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By Torrey Paquette


David and Lucinda are waiting for the bus together in the triangle below Canal Street. David looks at Lucinda who looks at Ralph, who is also waiting, checking his watch, pacing and waiting. They are all nervous, especially David and Ralph. Lucinda is less nervous by about 3 degrees, if nerves are to be measured like the temperature. Ralph is bilking his family out of millions as we speak; David, whose ethics aren’t as elastic, is also doing something wrong, but it is less wrong than what Ralph is doing. Lucinda is being a bit of a fidget, putting her hand in her purse, thumbing the bristles of her hairbrush; fingers-on-bristles calms her when she is being goosey. She is often being goosey. She stole this brush from an old friend years ago because the rigidity of the bristles lent it a certain sexual frisson, and then she lost it and had the worst time finding an adequate replacement. When she finally found it again she asked her then-husband did he remember the brush she lost a few weeks ago? No, he said and she said: Well, I found it anyway. David is asking Ralph for the time. David has a wristwatch that Ralph can see, but David is just making conversation. Ralph is giving him the time and David is thanking. They are all three hating each other. Lucinda decided when she woke up that she does not like this day. It is a pointless day. Ralph hasn’t thought about day liking or not liking for a while, mostly because of the bilking. David, the biggest in the group, is sweating and juxtaposing swear words with safe words that rhyme: cockthesock. Is it really hot or really cold? They don’t know, but it is one of these things. Ralph, who laughs at crying children, is mentally adding and subtracting and arriving at figures he likes, but, later discovering he carried a seven instead of a crucial two, will find that they are inflated. Ralph is a monster. Lucinda is opening her eyes wide and then squeezing shut and then opening like this o – o – o – o as if she repeatedly cannot believe what she is seeing but it is just a tic and she is believing everything she is seeing. David and Lucinda and Ralph know they deserve what is coming to them. They have visited zoos and wondered what the animals are thinking. They have been to towns they wish didn’t exist. They have forgotten things they promised to never forget and remembered things they never thought they would. They are wondering: is Elton John’s Rocket Man the same spaceman as David Bowie’s Major Tom? They are terrifically terrible these three; they are scared.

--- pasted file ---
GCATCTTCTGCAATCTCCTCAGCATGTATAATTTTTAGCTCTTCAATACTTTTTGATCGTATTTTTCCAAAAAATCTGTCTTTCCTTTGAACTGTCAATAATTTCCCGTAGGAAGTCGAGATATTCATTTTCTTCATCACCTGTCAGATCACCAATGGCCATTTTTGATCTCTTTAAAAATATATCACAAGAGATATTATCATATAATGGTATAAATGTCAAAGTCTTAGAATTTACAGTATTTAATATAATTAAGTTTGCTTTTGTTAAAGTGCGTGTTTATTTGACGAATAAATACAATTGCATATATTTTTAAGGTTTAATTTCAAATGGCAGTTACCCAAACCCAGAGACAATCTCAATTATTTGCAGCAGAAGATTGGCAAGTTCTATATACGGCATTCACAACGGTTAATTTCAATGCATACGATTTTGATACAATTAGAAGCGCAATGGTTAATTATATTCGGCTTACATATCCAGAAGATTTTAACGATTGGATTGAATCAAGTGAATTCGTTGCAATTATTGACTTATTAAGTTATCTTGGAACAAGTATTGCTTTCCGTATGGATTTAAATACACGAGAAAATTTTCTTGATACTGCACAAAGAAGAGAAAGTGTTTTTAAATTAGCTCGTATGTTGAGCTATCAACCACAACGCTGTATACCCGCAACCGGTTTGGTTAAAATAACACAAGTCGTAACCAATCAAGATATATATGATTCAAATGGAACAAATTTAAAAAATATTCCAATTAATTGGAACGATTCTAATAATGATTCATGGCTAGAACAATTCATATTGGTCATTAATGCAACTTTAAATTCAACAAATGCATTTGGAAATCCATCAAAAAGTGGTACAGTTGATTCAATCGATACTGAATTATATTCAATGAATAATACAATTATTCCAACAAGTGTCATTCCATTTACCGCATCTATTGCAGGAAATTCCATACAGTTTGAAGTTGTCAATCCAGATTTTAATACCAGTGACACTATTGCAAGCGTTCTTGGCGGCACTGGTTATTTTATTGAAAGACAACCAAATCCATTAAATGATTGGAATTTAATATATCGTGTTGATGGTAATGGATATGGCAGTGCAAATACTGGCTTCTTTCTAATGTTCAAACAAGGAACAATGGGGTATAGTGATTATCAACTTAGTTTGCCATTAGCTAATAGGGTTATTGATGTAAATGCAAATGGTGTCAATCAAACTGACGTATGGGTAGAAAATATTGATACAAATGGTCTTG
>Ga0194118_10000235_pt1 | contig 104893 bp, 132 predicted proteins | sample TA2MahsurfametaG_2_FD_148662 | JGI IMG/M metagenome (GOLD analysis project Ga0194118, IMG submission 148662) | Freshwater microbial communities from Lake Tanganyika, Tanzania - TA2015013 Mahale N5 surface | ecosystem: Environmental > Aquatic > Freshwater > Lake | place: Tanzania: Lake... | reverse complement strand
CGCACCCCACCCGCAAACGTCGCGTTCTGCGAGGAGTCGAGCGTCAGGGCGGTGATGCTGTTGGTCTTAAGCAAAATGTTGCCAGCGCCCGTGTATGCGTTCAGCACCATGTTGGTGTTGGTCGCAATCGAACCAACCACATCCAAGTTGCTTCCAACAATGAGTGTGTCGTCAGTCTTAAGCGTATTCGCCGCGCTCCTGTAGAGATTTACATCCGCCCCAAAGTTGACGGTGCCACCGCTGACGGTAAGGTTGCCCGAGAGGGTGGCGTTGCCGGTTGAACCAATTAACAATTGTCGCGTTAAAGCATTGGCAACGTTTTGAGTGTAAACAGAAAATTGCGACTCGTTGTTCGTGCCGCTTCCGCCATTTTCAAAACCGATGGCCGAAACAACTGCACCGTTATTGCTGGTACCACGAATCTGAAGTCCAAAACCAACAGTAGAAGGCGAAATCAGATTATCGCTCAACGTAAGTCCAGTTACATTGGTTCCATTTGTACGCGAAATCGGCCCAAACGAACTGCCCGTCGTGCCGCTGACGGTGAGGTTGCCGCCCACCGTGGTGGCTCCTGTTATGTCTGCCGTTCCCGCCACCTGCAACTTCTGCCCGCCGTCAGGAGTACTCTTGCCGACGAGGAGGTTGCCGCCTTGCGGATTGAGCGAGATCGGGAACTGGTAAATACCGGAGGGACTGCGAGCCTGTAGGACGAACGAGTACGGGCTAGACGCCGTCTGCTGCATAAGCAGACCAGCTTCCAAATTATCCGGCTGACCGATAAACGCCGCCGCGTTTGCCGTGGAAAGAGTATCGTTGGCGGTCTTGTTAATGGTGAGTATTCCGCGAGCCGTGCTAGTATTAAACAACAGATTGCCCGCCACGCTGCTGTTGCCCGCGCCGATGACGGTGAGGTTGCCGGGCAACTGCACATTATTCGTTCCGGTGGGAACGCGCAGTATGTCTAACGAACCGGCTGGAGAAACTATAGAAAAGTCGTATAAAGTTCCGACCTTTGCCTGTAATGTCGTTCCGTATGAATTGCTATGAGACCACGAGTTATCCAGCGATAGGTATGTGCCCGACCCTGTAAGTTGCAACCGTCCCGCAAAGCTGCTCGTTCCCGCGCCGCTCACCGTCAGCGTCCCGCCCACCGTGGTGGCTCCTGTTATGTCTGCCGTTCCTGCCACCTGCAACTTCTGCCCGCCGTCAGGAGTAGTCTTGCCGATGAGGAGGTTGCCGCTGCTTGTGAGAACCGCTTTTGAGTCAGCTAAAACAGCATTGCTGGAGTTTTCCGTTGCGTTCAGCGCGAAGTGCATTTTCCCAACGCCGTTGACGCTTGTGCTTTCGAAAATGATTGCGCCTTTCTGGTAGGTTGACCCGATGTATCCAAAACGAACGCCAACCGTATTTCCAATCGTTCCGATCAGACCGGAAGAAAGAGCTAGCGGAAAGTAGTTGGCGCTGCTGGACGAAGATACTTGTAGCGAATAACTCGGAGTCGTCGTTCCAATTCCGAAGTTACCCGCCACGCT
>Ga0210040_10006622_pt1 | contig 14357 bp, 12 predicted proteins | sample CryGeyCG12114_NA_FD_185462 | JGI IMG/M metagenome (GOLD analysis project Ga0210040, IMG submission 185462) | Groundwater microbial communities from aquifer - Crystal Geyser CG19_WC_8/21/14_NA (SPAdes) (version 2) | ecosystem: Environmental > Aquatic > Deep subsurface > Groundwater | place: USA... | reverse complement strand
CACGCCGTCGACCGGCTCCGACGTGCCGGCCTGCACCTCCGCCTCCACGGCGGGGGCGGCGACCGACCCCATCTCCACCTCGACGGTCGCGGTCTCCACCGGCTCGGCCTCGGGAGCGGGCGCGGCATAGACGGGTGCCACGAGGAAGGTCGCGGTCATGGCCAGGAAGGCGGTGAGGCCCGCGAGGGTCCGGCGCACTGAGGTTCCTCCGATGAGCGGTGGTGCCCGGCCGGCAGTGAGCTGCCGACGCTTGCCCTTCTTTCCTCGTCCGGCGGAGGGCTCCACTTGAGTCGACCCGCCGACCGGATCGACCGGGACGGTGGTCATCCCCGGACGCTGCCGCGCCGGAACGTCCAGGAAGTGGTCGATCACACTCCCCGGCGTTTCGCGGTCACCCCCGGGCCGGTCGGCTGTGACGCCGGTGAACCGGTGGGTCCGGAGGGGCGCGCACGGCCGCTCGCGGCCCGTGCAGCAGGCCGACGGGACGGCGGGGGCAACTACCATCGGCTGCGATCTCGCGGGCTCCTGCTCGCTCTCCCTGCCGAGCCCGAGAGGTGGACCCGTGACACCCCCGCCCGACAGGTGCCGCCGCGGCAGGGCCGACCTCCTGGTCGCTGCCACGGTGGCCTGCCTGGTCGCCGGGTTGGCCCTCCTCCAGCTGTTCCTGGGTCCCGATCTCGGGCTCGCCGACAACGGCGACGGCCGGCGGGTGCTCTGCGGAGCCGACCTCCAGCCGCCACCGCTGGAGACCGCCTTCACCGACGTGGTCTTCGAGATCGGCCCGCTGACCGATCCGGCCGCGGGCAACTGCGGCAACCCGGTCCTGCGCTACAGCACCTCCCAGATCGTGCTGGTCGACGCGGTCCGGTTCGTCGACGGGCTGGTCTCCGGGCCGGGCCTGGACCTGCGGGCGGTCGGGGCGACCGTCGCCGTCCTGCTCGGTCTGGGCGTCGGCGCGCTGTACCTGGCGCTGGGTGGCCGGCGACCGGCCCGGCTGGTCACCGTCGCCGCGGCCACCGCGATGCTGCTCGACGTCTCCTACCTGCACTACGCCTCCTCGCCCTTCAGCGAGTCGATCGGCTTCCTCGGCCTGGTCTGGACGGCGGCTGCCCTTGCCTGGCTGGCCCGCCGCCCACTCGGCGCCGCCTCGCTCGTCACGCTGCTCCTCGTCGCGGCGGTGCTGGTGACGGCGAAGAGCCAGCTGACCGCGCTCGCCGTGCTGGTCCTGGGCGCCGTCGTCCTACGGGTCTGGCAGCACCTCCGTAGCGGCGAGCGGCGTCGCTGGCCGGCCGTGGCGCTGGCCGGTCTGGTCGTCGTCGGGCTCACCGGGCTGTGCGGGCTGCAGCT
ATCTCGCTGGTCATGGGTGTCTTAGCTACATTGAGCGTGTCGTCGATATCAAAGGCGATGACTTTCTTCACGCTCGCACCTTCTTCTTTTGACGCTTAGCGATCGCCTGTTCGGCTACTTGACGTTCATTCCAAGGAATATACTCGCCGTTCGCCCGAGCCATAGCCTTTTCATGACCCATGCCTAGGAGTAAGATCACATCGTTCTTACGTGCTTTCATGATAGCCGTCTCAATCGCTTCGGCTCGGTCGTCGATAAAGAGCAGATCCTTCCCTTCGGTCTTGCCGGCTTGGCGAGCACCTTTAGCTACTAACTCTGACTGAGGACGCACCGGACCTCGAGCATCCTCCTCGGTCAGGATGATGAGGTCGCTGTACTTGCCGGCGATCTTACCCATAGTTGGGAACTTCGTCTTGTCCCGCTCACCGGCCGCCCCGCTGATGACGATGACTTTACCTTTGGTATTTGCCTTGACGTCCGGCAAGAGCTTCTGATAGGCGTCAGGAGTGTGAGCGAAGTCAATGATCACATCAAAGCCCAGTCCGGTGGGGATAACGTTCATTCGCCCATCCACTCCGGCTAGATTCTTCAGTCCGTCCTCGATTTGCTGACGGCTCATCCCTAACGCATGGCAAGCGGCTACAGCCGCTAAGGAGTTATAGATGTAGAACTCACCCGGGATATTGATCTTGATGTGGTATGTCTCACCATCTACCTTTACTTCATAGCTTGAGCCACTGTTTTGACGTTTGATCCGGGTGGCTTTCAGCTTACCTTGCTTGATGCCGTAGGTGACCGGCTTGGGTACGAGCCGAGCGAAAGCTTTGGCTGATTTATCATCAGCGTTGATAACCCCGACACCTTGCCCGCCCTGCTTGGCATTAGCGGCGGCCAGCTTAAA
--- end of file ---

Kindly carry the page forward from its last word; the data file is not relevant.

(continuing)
Torrey Paquette is a television producer for “Charlie Rose,” the PBS interview program. He began writing fiction while attending Middlebury College’s Bread Loaf School of English. Currently, he is working on a collection of short stories.